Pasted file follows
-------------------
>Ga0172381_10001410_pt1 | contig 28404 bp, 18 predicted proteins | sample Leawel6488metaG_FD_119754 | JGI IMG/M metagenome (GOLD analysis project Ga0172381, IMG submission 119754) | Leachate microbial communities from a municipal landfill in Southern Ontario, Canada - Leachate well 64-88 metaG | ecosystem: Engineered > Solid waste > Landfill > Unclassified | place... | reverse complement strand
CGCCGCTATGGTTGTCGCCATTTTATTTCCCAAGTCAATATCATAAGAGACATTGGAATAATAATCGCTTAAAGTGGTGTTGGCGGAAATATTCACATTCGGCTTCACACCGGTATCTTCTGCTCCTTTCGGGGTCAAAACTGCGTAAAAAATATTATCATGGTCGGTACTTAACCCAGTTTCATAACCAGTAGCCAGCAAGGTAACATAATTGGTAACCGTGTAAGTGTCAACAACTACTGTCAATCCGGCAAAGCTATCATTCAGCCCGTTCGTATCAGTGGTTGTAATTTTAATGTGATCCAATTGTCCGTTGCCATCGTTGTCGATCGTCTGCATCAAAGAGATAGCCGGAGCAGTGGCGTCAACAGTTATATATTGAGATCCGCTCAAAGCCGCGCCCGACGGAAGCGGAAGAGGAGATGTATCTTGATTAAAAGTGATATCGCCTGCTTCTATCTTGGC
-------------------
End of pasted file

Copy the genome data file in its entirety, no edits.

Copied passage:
>Ga0172381_10001410_pt1 | contig 28404 bp, 18 predicted proteins | sample Leawel6488metaG_FD_119754 | JGI IMG/M metagenome (GOLD analysis project Ga0172381, IMG submission 119754) | Leachate microbial communities from a municipal landfill in Southern Ontario, Canada - Leachate well 64-88 metaG | ecosystem: Engineered > Solid waste > Landfill > Unclassified | place... | reverse complement strand
CGCCGCTATGGTTGTCGCCATTTTATTTCCCAAGTCAATATCATAAGAGACATTGGAATAATAATCGCTTAAAGTGGTGTTGGCGGAAATATTCACATTCGGCTTCACACCGGTATCTTCTGCTCCTTTCGGGGTCAAAACTGCGTAAAAAATATTATCATGGTCGGTACTTAACCCAGTTTCATAACCAGTAGCCAGCAAGGTAACATAATTGGTAACCGTGTAAGTGTCAACAACTACTGTCAATCCGGCAAAGCTATCATTCAGCCCGTTCGTATCAGTGGTTGTAATTTTAATGTGATCCAATTGTCCGTTGCCATCGTTGTCGATCGTCTGCATCAAAGAGATAGCCGGAGCAGTGGCGTCAACAGTTATATATTGAGATCCGCTCAAAGCCGCGCCCGACGGAAGCGGAAGAGGAGATGTATCTTGATTAAAAGTGATATCGCCTGCTTCTATCTTGGC